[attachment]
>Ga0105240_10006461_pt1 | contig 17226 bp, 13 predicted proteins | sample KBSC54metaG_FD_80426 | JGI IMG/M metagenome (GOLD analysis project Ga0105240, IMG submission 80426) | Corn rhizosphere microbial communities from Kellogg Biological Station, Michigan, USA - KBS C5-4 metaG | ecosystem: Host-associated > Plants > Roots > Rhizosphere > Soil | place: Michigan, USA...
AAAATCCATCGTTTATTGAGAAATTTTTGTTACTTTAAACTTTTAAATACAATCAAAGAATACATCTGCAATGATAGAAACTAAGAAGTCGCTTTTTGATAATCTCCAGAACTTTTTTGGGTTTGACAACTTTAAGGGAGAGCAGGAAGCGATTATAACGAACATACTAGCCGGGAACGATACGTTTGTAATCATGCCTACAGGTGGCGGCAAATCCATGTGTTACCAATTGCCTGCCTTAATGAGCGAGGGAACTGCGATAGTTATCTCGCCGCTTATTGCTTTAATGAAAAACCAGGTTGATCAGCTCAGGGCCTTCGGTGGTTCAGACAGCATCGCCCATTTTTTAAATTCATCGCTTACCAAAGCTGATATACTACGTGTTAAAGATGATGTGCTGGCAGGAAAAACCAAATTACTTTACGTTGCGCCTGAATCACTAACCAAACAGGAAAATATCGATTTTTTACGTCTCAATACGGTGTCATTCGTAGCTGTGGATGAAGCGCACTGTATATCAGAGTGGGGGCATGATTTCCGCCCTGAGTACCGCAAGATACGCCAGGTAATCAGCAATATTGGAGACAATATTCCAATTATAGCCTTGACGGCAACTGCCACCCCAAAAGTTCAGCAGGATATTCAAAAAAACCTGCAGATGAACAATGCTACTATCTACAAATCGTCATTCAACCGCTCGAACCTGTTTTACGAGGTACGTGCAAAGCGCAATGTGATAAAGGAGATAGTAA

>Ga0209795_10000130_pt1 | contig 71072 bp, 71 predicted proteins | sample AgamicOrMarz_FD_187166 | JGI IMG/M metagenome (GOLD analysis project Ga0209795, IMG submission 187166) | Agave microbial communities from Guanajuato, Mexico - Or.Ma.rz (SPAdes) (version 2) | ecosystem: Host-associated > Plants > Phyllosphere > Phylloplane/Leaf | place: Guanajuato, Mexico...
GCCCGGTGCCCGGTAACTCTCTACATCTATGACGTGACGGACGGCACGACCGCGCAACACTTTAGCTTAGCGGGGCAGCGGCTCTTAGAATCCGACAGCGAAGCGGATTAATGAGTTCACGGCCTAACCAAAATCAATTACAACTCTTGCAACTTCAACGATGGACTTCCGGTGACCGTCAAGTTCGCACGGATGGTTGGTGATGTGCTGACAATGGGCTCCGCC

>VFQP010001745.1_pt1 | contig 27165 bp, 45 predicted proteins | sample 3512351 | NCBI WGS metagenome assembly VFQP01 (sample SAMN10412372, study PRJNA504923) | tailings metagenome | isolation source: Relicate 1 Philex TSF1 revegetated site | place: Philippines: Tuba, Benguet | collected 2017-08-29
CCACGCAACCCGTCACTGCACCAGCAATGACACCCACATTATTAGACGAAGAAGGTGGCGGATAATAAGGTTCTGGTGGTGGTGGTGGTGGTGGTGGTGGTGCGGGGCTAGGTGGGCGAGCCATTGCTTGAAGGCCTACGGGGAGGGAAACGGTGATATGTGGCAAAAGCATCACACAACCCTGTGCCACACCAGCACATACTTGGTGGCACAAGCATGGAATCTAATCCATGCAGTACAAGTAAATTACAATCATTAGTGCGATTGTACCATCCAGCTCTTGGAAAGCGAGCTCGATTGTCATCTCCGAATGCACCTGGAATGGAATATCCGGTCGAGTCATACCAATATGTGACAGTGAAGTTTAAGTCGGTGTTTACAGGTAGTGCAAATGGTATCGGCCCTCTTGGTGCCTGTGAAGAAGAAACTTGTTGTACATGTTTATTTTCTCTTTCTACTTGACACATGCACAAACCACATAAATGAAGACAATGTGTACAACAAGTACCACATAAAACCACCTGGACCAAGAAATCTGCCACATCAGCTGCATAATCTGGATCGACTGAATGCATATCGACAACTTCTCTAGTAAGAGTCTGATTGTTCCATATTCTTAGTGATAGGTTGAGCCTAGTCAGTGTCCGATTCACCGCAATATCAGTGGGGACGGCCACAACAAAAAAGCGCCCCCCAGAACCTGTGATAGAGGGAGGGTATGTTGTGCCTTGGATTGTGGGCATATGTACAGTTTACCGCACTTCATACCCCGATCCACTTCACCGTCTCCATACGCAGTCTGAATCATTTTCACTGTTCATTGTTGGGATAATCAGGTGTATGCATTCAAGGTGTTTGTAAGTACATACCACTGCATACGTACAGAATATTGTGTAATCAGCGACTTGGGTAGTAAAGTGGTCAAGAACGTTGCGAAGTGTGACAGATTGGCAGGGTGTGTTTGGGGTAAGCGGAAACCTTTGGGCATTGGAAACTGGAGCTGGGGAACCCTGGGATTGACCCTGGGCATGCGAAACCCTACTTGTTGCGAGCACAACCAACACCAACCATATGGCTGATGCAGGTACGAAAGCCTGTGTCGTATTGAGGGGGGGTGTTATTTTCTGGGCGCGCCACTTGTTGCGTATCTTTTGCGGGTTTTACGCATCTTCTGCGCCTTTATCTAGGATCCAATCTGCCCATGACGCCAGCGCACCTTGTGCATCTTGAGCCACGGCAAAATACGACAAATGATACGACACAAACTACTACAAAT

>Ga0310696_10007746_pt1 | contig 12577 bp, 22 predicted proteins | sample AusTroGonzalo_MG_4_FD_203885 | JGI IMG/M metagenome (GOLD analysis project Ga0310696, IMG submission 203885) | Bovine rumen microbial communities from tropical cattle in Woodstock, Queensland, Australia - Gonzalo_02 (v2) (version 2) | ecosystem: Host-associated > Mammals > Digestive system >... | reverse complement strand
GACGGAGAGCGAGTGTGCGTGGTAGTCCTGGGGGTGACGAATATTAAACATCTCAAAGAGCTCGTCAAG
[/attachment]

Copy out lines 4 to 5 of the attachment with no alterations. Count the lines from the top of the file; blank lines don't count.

GCCCGGTGCCCGGTAACTCTCTACATCTATGACGTGACGGACGGCACGACCGCGCAACACTTTAGCTTAGCGGGGCAGCGGCTCTTAGAATCCGACAGCGAAGCGGATTAATGAGTTCACGGCCTAACCAAAATCAATTACAACTCTTGCAACTTCAACGATGGACTTCCGGTGACCGTCAAGTTCGCACGGATGGTTGGTGATGTGCTGACAATGGGCTCCGCC

>VFQP010001745.1_pt1 | contig 27165 bp, 45 predicted proteins | sample 3512351 | NCBI WGS metagenome assembly VFQP01 (sample SAMN10412372, study PRJNA504923) | tailings metagenome | isolation source: Relicate 1 Philex TSF1 revegetated site | place: Philippines: Tuba, Benguet | collected 2017-08-29